“We have always included an outdoor ‘toy’ or activity for the family to get everyone moving on Christmas morning and can enjoy throughout the year,” says Jennifer Howard, owner of JWH Designs & Cabinetry. “One year it was a simple $65 trolley that spanned between two trees across the backyard.
Even the cold and wet weather in NY [does not] deter the kids, grandparents and aunts and uncles from heading outside in PJs and bathrobes to give it a try. That particular year my sister, Molly, (age 35 at the time) wanted to try the trolley first, on the premise of making sure it was safe for the kids. Big smile and acting like a kid herself, she climbed into the little triangle to sit for her flight across the yard. She soared easily for the first few feet until the wire started to sag, not quite adjusted for her adult weight. She proceeded to be dragged directly into the mud. The laughs alone were worth everything, and we still talk about it almost 15 years later!”
“In our family, we've always had a tradition of putting on a Christmas pageant before opening gifts,” says Jolene Rheault of the blog, DigiMommy. “Everyone in the family sings a song, recites a poem, guides a game, plays an instrument, etc. It's a great way to bring the family together in a tradition that is never forgotten. This year I'll be celebrating with my husband and son in a small Christmas, but you can bet we'll still do our Christmas pageant.”
"Ever since I can remember, my mother read us ‘The Gift of the Magi’ by O. Henry [on Christmas Eve],” says Christy Scott Cashman, actress, producer and philanthropist. “I’m from a family of 10 children and can remember at least six of us sitting around on Christmas Eve before we opened gifts from each other, the only gift we were allowed to open before Christmas Day. My mother would read the story and always become emotional at the end. Now, every Christmas, I read my boys the same story. I feel it is something that is timeless and I'm sure, years from now, they too will pass on the tradition to their family.”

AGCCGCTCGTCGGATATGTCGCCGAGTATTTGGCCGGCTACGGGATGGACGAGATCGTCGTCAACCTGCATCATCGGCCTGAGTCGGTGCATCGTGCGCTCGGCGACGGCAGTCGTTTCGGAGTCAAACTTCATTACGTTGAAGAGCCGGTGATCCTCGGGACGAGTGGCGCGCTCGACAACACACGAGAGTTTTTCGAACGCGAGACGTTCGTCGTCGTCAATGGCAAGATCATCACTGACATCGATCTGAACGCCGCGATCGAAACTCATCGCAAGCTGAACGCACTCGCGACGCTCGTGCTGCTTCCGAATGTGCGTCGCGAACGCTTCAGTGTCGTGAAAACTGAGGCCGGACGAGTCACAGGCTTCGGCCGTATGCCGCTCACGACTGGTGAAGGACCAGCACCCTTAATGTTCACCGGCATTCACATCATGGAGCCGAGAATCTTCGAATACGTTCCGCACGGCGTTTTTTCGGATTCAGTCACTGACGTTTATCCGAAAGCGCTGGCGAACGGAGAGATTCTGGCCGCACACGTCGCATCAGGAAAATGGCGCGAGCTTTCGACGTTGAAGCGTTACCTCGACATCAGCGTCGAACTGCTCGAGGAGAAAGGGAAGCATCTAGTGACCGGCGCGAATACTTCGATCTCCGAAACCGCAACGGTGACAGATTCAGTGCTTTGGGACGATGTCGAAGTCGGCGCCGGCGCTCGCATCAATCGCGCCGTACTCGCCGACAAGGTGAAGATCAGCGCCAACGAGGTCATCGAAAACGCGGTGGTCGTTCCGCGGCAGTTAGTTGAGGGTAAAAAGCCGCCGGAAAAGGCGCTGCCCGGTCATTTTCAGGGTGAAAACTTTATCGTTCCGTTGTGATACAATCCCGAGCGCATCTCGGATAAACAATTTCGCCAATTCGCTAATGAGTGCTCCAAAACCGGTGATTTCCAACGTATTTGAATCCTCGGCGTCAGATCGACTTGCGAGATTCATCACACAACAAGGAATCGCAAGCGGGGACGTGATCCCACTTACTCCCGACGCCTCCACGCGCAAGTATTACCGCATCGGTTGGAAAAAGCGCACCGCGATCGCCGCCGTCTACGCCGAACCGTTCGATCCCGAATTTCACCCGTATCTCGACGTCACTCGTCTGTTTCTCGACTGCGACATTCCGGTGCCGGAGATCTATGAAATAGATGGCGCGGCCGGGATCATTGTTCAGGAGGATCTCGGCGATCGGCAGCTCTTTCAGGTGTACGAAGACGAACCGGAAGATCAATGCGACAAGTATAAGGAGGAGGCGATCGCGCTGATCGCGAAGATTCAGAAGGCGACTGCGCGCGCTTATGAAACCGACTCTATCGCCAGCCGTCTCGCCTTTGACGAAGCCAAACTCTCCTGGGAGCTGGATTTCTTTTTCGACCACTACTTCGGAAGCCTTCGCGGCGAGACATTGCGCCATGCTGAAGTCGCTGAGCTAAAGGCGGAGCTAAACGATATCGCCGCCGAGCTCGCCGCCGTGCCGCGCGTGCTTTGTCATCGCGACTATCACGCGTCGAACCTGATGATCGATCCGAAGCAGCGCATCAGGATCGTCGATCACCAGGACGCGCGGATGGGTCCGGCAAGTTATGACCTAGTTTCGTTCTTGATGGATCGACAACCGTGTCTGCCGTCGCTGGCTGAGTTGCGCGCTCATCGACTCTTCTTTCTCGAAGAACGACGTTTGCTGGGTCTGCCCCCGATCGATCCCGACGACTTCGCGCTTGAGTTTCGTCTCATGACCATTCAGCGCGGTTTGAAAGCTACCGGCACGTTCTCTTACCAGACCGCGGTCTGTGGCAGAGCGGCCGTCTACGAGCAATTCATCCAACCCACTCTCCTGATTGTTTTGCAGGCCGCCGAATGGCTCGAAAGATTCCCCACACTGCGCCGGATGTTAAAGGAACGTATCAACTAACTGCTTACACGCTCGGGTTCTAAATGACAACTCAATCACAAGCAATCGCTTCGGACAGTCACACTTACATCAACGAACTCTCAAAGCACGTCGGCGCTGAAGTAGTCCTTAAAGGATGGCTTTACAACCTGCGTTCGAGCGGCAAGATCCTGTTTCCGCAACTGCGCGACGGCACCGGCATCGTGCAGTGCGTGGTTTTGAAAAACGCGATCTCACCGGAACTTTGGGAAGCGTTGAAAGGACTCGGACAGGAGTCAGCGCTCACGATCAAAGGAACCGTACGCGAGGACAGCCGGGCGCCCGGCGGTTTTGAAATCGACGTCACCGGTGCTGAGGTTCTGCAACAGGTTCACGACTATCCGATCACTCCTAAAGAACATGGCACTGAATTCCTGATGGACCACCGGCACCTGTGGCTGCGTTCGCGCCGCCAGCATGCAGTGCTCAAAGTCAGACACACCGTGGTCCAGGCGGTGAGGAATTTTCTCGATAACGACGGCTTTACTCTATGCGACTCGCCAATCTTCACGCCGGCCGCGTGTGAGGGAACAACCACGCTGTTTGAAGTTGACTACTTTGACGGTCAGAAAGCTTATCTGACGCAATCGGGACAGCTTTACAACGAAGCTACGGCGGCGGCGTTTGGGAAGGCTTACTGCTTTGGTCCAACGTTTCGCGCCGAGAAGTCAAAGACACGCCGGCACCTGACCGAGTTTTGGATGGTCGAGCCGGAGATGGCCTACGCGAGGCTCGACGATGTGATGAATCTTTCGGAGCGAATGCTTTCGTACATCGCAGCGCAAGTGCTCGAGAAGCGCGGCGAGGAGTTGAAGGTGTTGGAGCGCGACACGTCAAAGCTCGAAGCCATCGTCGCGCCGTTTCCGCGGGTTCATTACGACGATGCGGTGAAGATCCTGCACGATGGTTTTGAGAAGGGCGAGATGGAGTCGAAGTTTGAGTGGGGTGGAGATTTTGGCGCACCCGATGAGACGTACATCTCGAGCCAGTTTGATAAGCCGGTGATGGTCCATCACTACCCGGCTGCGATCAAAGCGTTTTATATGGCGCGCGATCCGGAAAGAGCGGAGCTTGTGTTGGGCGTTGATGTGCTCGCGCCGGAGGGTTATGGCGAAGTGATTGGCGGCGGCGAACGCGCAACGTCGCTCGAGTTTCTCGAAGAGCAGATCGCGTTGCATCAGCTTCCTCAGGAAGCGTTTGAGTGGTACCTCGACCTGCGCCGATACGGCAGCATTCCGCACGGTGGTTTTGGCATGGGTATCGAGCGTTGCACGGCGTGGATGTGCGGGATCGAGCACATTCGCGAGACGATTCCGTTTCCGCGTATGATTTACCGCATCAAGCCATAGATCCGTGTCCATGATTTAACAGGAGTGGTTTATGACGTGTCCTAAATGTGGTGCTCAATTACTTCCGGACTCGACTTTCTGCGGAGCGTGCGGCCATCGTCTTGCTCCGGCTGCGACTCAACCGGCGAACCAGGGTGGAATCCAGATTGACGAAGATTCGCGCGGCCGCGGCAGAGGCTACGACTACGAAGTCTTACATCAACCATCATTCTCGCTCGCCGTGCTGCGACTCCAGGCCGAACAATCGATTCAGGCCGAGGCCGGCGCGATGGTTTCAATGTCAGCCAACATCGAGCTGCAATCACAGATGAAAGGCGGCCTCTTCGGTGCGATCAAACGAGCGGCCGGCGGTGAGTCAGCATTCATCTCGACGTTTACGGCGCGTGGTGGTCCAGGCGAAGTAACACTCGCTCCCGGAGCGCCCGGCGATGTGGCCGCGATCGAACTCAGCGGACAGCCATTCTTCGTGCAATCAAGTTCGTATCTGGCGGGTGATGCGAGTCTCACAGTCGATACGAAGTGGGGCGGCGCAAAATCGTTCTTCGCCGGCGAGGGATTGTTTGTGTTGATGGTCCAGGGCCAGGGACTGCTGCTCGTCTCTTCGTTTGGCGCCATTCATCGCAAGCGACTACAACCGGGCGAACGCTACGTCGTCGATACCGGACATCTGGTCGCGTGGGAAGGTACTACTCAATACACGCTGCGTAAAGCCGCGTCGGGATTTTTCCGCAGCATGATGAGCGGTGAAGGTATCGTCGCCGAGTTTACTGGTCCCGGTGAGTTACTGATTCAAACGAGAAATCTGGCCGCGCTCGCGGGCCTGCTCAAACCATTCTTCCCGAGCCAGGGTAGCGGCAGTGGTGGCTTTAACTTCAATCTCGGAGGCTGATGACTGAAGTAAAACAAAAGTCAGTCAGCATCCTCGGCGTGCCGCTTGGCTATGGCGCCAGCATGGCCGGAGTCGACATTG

“My younger sister (now 21) was born with a congenital heart defect and spent a significant amount of her infancy and childhood in and out of the pediatric ICU,” says Amanda Jacobsmeyer, an assistant account executive at ASTRSK PR. “So, every Christmas my family and I go revisit that PICU at Sunrise Children’s Hospital in Las Vegas and carol to the families that unfortunately need to spend the holidays in the hospital. The tradition reminds us how fortunate we are, helps us reconnect with my sister's nurses who are still there, and lets those we carol to know that there are people that care about them. It's my favorite tradition!”
“My family and I (me, husband, and a five-year-old daughter) spend the morning after opening presents, working with volunteers from my non-profit and other organizations on Venice Beach Boardwalk,” says Maria Casey, principal at MCA Partners. “We [hand] out food, warm clothes, socks, blankets, toiletries, etc. for a few hours and it's always the highlight for our Christmas Day. We thought it was important to show our daughter how to give back and help out others in our community — especially around Christmas time.”
“We have a Polish tradition where we share a Christmas wafer called opłatek,” says Jennifer Galluzzo, director, digital marketing, at Harrison Edwards. “Before partaking of the Christmas Eve meal, the family gathers around the table. The eldest member holds a large wafer and breaks off a piece to begin the ritual. The remaining wafer is passed on to another member while a prayer for that loved one that you break with is said. Once everyone has a piece, you break off small pieces from each person and pray or wish for something special for that person. Finally, the family members consume the remaining share and the meal begins. We also set a plate aside with all of the parts of the meal to remember loved ones who have passed, and remember that they are still with us in spirit.”
As for my family’s new tradition? We’ve settled on a nature walk through one of the nearby parks, per the suggestion of my mother-in-law, Mary Beth. “And if it’s too cold, we’ll just walk around the block,” she added, earning nods of approval from everyone around the table.